When I write a book, I draw a picture in the first chapter of the book, and then each chapter takes a piece of that picture and develops it. If I can’t draw a picture of what the book is about, to begin with, a framework, a model, or an image to a roadmap to show the readers, “Okay, here are the key points we’re going to make in the book and each chapter is going to take one of these key points and develop it,” I’m not ready to write the book. On page five of On Great Service, there’s this exhibit called “A Framework for Great Service”.
Liam: I love that. Good advice for anyone writing a book as well.
Balancing high-tech with high-touch
Liam: I’d love to hear your thoughts on AI, its impact on customer service, and how businesses can leverage it for the efficiency you spoke about while maintaining the personal touch so often associated with great service.
Len: The issue with AI, and there are many people that know far more about it than I do, is we’re all learning about AI at the same time with a mix of awe and fear. What could this mean in a good way, and what could this mean in a bad way? The main concept for all of us as AI progresses and becomes a bigger and bigger part of our lives in business and in general is that organizational excellence requires a combination of high-touch and high-tech. No matter how good we get at high-tech, no matter how much more advancement we make – and I’m sure there’s a lot more advancement ahead of us – the touch component is just as important in many services, and to some extent, in all services.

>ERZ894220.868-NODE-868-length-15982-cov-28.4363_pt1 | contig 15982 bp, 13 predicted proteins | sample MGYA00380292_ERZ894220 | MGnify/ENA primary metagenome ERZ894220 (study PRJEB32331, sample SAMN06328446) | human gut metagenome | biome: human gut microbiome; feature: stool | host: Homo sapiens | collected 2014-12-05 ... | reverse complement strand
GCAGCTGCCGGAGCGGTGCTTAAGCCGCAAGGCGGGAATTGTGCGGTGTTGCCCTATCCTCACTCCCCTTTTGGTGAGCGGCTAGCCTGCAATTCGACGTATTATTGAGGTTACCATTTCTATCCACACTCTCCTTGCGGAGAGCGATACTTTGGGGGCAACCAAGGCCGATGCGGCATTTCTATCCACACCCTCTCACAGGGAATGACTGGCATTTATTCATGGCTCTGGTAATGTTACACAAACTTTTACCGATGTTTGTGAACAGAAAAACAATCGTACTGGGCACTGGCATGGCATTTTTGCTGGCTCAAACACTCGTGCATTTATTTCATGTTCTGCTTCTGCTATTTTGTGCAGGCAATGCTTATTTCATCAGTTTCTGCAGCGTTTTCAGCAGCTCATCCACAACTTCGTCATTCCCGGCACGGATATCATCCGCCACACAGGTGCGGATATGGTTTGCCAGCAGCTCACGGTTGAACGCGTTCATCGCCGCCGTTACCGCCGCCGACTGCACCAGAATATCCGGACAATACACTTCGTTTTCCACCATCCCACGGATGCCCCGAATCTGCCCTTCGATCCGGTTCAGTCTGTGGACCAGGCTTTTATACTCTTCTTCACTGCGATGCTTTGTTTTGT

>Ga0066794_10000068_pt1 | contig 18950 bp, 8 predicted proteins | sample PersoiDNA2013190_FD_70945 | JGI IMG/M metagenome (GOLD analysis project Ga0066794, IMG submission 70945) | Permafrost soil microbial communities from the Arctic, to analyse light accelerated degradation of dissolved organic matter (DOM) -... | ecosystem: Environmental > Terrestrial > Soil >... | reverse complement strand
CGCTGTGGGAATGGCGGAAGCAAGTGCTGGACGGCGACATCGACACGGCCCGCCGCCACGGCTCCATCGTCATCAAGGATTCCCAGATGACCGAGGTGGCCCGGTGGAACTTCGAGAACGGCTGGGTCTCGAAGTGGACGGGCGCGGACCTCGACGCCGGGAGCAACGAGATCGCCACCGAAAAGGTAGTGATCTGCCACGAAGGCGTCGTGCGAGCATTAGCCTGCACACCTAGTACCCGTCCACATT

“AI may change the role of people in delivering certain services, but it doesn’t diminish their role”
We need to be able to interact with people when we need them, even if we’re heavy technology users in our consumer role. There are certain things people will be able to do better than AI alone. And in some cases, they’ll be able to do better because they’re using AI not as the answer, but as a tool. Just like with other technologies or tools. And so, going into the future, we need to be great in tech if we’re going to be great as an organization, but we also always need to be great in touch. AI may change the role of people in delivering certain services, but it doesn’t diminish their role.
Liam: Well, Len, thank you so much for joining me today. I really enjoyed our conversation.
Len: You are most welcome. My pleasure.